Rud Isvan: Negative sensitivity says that negative cloud feedback is greater than water vapor positive feedback. That is very unlikely. And no other feedback is thought to be nearly as great as those two ( at least no one has yet credibly argued any such thing).
Likely or not, negative future CO2 sensitivity to a doubling is not unreasonable or ruled out by data or what is sometimes referred to as “the physics”. Equilibrium is an abstract concept, so equilibrium climate sensitivity is suspect. At least as suspect is the idea that CO2 sensitivity is a constant instead of being dependent on the climate at the start of the doubling. If it is true that increased CO2 causes increased downwelling long-wave infrared radiation, then it is quite possible that increased CO2 will cause more rapid (earlier in the day) formation of clouds in the tropics and in the mid-latitudes, especially in hot weather. Combined with increased upward radiation by high-altitude CO2, the net effect could be cooling of the lower troposphere. It can’t be ruled out on present theory and data if you abandon equilibrium assumptions and examine what is known about actual energy flows.

I am not convinced about value of this reconstruction even for the North Hemisphere, let alone global temperature
http://www.vukcevic.talktalk.net/2CETs.gif
However, you pays your money and you takes your choice.

James Smyth

In a recent paper [1] we Fourier-analyzed central-european temperature records dating back to 1780.
I haven’t read the paper in detail, (and I haven’t studied the topic in years) but the granularity of the f-axis in a DFT is determined by the duration of the time-signal. The idea that, in a 230 year sample set, you can see a 250 year cycle with any clarity is dubious. In this case, (freq sample) K = 1 is the 230 year bin, and K = 2 is the 115 year bin, and so on. A wide range of cycle duration will be accumulated in those bins.
Many people don’t seem to realize that there is a kind of corellary to the Nyquist theorem when doing DFTs:. Just as you need to sample at 1/2F intervals in order to find frequency F components, you need to sample for 2Y duration in order to distinguish duration Y cycles..
There is an obvious issue in that the our most reliable satellite data is only about 30 years. I don’t believe it’s possible to really see any long duration cycles in that data.

James Smyth

“Contrary to expectations the Fourier spectra consist of spectral lines only”
The figures show “peaks” rather than “lines”. That statements is either wrong or it needs explanation.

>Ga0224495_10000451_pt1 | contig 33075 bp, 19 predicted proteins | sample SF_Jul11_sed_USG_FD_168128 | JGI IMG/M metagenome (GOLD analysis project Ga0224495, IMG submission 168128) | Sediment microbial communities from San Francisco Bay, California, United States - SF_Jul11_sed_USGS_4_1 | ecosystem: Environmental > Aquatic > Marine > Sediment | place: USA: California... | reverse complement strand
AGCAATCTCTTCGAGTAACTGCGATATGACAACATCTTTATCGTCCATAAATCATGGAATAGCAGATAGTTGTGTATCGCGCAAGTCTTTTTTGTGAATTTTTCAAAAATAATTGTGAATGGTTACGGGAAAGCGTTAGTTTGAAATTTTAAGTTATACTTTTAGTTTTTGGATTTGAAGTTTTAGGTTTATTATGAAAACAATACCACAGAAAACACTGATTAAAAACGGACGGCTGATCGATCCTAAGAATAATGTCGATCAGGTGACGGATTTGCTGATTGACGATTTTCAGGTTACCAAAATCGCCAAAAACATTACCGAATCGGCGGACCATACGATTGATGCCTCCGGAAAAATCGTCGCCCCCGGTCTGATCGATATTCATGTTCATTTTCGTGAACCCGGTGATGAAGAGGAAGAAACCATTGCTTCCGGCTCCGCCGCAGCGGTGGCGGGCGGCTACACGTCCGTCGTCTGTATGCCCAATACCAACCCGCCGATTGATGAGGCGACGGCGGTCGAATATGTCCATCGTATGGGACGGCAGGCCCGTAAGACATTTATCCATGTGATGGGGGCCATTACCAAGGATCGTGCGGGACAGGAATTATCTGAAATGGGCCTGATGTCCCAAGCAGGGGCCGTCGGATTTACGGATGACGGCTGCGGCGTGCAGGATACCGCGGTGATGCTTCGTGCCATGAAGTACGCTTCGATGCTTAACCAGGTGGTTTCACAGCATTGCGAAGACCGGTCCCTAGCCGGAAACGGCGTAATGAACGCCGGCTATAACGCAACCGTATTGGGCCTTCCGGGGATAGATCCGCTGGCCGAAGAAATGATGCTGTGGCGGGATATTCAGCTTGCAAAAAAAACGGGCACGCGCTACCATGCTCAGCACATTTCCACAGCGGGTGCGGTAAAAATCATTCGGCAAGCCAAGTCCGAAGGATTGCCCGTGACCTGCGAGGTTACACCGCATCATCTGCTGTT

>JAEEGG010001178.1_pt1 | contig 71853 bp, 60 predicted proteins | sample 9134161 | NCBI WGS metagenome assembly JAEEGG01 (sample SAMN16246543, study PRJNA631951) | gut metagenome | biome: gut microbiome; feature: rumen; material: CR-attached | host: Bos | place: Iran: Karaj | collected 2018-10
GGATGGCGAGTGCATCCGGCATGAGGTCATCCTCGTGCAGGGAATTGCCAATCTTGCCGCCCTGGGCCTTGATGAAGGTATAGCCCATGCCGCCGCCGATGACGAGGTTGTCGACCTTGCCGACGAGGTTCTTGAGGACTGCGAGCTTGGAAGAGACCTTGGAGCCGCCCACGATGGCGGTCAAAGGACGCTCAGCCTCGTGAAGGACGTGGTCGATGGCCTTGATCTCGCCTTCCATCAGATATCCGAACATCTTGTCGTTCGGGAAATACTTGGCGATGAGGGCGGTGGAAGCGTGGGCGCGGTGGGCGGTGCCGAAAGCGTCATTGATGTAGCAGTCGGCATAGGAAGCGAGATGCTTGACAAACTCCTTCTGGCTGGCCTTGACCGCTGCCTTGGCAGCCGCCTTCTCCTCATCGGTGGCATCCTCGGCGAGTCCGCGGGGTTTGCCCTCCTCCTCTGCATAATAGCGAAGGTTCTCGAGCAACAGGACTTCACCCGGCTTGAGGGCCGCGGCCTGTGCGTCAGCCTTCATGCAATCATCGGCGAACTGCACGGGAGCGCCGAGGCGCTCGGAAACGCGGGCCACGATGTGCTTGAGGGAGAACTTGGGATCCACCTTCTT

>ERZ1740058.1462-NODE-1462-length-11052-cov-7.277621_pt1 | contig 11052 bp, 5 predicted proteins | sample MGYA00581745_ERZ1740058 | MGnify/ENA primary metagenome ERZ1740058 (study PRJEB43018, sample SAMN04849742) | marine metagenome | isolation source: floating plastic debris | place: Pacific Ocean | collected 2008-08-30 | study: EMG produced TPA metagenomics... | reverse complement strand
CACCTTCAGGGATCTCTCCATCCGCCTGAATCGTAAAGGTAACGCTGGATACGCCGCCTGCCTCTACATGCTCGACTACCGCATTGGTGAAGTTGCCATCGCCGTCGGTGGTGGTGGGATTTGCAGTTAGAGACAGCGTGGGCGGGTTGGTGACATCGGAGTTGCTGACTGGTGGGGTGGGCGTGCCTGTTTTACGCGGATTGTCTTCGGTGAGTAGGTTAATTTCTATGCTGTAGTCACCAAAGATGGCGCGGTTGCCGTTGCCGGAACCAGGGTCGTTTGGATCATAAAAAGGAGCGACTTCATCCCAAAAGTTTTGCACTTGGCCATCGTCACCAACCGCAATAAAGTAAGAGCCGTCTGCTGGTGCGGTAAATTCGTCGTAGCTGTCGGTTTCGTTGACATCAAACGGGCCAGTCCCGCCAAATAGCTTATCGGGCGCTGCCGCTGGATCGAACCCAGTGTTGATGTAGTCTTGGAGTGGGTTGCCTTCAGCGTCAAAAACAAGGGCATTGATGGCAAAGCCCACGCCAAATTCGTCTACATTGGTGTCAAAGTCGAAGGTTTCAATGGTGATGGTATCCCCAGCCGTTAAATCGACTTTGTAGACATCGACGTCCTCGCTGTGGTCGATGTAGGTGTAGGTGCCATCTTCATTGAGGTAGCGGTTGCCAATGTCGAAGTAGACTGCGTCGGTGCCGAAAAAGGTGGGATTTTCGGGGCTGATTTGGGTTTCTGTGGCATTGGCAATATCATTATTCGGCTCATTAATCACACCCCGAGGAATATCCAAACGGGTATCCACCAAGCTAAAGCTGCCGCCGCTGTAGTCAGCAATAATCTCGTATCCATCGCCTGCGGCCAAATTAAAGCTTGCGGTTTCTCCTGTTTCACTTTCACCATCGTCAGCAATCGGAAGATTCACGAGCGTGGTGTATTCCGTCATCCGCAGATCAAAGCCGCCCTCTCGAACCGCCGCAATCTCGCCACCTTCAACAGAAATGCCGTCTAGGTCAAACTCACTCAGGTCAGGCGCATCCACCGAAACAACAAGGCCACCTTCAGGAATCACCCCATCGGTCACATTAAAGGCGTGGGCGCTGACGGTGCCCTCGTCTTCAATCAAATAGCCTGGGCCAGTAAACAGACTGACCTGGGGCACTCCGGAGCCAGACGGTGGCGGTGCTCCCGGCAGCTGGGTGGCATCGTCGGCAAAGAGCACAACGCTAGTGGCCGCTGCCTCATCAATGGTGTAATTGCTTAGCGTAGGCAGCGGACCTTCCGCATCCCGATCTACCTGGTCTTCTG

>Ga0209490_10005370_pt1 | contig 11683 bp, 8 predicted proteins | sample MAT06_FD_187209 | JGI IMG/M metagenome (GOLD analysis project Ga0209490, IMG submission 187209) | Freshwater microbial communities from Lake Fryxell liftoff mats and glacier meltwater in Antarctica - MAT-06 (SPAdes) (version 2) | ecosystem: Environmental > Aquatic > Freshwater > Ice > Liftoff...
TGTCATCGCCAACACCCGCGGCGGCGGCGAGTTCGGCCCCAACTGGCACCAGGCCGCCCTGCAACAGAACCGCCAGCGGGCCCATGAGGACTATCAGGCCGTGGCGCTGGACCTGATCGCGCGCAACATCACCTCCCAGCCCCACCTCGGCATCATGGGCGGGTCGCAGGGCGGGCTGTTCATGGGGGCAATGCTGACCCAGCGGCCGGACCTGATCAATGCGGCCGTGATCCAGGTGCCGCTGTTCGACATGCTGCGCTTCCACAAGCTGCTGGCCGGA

They’ve done some kind of smoothing of the data using a higher-granularity frequency domain that can possible be legitimate. Per my above, I don’t think there is any legitimate way to resolve data at K=1 (1/230 years) and K=2(1/115) years into a signal w/ a peak at a precision of 248 years.
Or I could be wrong; there may be some legitimate transform analysis/technique that I’m ignorant of.

James Smyth

sorry, I goofed a closing italics tag. Everything after “they’ve done” was mine.

James Smyth

so, let’s try it again…
“Contrary to expectations the Fourier spectra consist of spectral lines only”
The figures show “peaks” rather than “lines”. That statements is either wrong or it needs explanation.

They’ve done some kind of smoothing of the data using a higher-granularity frequency domain that can possible be legitimate. Per my above, I don’t think there is any legitimate way to resolve data at K=1 (1/230 years) and K=2(1/115) years into a signal w/ a peak at a precision of 248 years.
Or I could be wrong; there may be some legitimate transform analysis/technique that I’m ignorant of.

steve

Sure this is just another climate model curve fit to the data. But, it does have the advantage of being ridiculously simple compared to most. If they are actually on to something, it should be comparatively easy to identify the causes of 6 variables, and go on to establish a relatively convincing argument. There are no guarantees when performing research, but if I were them I would keep pursuing this path.

NZ Willy

So frequencies are extracted from the data, then plugged back in to re-create the original curves. This is just a routine mathematical trick — entirely unproven unless each extracted frequency is mapped to a physical cause, or if it builds a successful track record of prediction. I see Richard Telford has said as much above. Pretty, but a crowd-pleaser only.